Genre: YA - Contemporary
Publication: 05.09.2006 by Knopf Books for Young Readers
Rating: ★★★ ½
Francesca is stuck at St. Sebastian’s, a boys' school that's pretends it's coed by giving the girls their own bathroom. Her only female companions are an ultra-feminist, a rumored slut, and an impossibly dorky accordion player. The boys are no better, from Thomas, who specializes in musical burping, to Will, the perpetually frowning, smug moron that Francesca can't seem to stop thinking about.
Then there's Francesca's mother, who always thinks she knows what's best for Francesca—until she is suddenly stricken with acute depression, leaving Francesca lost, alone, and without an inkling of who she really is. Simultaneously humorous, poignant, and impossible to put down, this is the story of a girl who must summon the strength to save her family, hersocial life and—hardest of all—herself.
This is one of those books that I picked up only because it was on audio. Sure, it sounded like something I would enjoy, but I really had no idea what to expect. Saving Francesca was different than what I thought it would be, but overall, I enjoyed it.
We are introduced to Francesca who goes to a former all-boy-school that she hates because all her friends went elsewhere. Her family is struggling with her mother’s depression. Her mother, who controlled and managed their life, suddenly falls apart and can’t seem to get out of bed and now, Francesca has to learn to take charge and help around as much as possible.
Francesca is a likable character, somewhat. She’s snarky, funny, sometimes spontaneous and really protective of her brother. But she can also be quite naïve about several aspects of her life, which isn’t necessarily a bad thing, but I found a bit frustrating at first. As for the secondary characters; there was a ton! While I found the amount of characters confusing at first (I stopped trying to figure out who was who somewhere around the fourth or fifth chapter,) I found each character unique and interesting by the time I was able to grasp who they were.
“I can't believe I said it out loud. The truth doesn't set you free, you know. It makes you feel awkward and embarrassed and defenseless and red in the face and horrified and petrified and vulnerable. But free? I don't feel free. I feel like shit.”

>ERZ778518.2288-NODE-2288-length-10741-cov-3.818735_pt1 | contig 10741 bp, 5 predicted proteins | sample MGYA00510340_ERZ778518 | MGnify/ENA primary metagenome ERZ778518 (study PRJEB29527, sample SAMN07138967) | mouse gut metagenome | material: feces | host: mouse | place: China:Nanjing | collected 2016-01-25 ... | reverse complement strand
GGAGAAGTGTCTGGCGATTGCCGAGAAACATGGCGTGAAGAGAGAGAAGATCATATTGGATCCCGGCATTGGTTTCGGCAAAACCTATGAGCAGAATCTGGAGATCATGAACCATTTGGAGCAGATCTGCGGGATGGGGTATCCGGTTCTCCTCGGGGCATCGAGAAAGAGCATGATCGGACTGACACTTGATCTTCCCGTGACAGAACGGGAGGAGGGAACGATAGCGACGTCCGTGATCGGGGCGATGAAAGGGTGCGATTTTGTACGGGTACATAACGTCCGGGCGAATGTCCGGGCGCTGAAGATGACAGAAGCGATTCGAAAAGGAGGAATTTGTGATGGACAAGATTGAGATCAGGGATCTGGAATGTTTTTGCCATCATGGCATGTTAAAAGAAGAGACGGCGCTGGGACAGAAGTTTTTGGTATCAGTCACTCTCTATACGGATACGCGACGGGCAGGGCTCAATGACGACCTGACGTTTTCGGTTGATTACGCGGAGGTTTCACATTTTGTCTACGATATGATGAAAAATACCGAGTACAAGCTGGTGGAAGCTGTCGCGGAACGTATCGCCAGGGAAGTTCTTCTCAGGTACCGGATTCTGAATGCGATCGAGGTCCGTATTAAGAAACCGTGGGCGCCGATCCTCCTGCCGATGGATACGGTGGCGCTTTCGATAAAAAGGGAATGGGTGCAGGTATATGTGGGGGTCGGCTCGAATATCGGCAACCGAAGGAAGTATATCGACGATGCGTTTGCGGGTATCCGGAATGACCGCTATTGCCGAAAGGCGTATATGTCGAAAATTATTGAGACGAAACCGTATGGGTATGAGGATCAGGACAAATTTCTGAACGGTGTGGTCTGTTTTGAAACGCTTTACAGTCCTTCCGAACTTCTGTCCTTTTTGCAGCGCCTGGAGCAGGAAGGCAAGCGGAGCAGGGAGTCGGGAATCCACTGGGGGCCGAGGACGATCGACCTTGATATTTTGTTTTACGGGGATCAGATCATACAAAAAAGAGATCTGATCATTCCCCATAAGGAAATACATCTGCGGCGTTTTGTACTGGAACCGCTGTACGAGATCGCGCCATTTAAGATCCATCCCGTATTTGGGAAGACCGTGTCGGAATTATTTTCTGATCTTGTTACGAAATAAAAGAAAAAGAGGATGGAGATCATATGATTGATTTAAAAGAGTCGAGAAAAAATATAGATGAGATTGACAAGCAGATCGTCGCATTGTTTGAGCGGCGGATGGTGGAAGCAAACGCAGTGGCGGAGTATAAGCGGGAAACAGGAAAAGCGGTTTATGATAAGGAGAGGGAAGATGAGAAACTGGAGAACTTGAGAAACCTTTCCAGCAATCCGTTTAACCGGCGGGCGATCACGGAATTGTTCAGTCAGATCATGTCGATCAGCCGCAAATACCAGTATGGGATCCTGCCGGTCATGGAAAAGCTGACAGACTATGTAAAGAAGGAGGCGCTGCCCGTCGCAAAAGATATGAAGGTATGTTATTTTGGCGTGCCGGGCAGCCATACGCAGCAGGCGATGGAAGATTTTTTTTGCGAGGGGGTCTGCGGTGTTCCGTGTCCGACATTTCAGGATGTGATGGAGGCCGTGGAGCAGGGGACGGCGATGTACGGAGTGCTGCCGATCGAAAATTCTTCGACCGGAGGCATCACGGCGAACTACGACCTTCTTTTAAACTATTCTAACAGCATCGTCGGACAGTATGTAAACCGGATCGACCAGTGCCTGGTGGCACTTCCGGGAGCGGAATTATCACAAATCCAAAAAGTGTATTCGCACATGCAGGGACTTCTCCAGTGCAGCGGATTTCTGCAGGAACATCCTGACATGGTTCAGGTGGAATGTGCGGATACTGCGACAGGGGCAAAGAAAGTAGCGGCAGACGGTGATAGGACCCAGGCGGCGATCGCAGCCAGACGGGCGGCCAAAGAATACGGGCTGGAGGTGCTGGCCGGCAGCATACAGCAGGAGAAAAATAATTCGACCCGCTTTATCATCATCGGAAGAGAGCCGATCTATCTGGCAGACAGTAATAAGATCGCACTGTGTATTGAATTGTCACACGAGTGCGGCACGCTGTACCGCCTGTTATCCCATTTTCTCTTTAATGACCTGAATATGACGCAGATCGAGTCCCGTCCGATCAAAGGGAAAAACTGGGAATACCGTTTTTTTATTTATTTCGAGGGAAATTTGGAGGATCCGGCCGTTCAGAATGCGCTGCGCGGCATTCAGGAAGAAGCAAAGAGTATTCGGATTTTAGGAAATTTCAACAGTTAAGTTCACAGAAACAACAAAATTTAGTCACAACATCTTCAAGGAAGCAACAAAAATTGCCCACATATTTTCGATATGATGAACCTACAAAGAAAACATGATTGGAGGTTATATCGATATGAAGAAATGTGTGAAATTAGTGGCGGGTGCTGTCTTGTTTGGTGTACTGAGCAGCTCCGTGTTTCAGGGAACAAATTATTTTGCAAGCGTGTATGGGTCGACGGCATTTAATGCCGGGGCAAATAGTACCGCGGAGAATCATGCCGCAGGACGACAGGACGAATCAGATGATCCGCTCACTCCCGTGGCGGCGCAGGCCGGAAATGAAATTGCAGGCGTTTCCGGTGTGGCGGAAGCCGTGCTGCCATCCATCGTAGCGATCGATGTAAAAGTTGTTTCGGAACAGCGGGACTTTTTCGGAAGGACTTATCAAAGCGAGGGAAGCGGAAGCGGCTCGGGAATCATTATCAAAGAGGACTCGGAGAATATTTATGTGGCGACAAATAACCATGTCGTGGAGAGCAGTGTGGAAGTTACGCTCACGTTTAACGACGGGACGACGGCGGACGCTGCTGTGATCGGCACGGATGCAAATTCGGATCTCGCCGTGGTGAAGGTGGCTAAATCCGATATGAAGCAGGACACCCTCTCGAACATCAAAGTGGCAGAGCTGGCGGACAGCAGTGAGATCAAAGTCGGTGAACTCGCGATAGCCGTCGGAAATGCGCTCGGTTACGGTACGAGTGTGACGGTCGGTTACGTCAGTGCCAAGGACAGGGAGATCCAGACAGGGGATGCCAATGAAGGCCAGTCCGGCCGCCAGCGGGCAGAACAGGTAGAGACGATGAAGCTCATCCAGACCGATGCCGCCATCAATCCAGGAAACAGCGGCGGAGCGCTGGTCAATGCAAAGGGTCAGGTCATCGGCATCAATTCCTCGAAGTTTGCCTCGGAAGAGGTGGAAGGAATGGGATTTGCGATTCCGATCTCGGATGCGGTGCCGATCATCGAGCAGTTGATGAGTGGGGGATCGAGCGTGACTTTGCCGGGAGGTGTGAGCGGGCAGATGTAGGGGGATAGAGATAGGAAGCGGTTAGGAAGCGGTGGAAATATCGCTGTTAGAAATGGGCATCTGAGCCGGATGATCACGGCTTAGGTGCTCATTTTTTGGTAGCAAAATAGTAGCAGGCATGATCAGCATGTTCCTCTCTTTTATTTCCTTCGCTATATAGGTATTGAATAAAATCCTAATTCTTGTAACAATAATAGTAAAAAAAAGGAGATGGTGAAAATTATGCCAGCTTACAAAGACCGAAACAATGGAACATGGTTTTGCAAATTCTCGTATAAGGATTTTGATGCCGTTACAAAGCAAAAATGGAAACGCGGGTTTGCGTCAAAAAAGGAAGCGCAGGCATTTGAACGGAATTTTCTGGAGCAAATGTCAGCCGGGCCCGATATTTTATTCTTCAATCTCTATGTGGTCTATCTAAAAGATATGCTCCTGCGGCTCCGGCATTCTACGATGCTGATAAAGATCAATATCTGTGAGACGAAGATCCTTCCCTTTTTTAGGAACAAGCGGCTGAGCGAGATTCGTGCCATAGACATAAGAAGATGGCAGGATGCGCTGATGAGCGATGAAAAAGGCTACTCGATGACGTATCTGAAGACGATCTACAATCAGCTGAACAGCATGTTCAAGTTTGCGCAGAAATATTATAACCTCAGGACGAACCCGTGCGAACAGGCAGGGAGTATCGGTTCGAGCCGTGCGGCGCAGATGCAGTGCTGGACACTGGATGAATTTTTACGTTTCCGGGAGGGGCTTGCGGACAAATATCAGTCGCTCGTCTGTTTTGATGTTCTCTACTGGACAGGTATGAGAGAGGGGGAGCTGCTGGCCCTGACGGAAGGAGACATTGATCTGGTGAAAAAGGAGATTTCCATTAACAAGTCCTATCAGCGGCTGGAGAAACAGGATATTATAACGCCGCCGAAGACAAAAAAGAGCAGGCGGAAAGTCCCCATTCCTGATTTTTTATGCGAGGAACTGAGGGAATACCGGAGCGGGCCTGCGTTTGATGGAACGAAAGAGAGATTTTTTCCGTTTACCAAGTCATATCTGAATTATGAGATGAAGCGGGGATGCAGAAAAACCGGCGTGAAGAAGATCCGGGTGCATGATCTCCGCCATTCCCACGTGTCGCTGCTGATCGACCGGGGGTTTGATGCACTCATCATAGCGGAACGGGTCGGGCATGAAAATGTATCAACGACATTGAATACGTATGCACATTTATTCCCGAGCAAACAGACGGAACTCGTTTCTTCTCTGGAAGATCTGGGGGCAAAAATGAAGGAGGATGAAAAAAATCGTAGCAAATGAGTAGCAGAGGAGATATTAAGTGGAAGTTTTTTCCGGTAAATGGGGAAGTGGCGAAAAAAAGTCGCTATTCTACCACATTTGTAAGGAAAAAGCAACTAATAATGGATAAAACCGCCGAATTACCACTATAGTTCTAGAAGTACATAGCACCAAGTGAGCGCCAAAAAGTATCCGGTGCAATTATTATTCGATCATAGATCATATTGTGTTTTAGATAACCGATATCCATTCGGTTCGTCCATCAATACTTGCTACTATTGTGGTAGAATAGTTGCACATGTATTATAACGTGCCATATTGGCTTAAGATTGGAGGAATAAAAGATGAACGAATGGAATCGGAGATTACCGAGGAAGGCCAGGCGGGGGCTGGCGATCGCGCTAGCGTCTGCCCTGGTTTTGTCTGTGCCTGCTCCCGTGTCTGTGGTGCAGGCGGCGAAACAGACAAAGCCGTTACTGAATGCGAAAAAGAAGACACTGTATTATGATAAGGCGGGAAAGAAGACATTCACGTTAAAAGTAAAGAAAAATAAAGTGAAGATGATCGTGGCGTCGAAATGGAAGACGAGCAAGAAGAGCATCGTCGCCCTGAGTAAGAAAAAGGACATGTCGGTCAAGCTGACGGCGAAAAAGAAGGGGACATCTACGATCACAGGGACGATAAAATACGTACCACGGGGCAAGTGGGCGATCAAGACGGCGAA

“Where did this come from? Do you know what this is? Luca is going to sneak out of bed in the middle of the night and squirt it on his tongue. It's like drugs for ten-year-olds. Today it's Ice Magic. Tomorrow, heroin.”
While I was a little uninterested at first, I think my attention was finally captured when a love interest is introduced. Romance doesn’t play an important part in the story. It has a minor role but I felt that when that part is introduced, it really starts the development of Francesca’s character. I can’t say I really liked the love interest all that much (he was kind of an idiot and a jerk) but we get to see more of the real Francesca after their first few encounters.
“Do you think people have noticed that I'm around?"
"I notice when you're not. Does that count?”
Even though Francesca has to deal with her mother’s depression throughout the book, I had a hard time relating to her through these difficulties. I have never dealt with depression or with someone who is depressed, but I would have still been able sympathize with what was going on. I didn’t though. At least, I didn’t until the end, when we finally understand what was really going on and Francesca learns some truths that were kept from her.
Overall: Saving Francesca is about growing up, family and learning who your real friends are. It's about learning to be yourself. It's about a teen who has to deal with real life situations, but with enough humor to offer a less serious tone to the book. I am sure contemporary fans will enjoy this one, and definitely recommend it.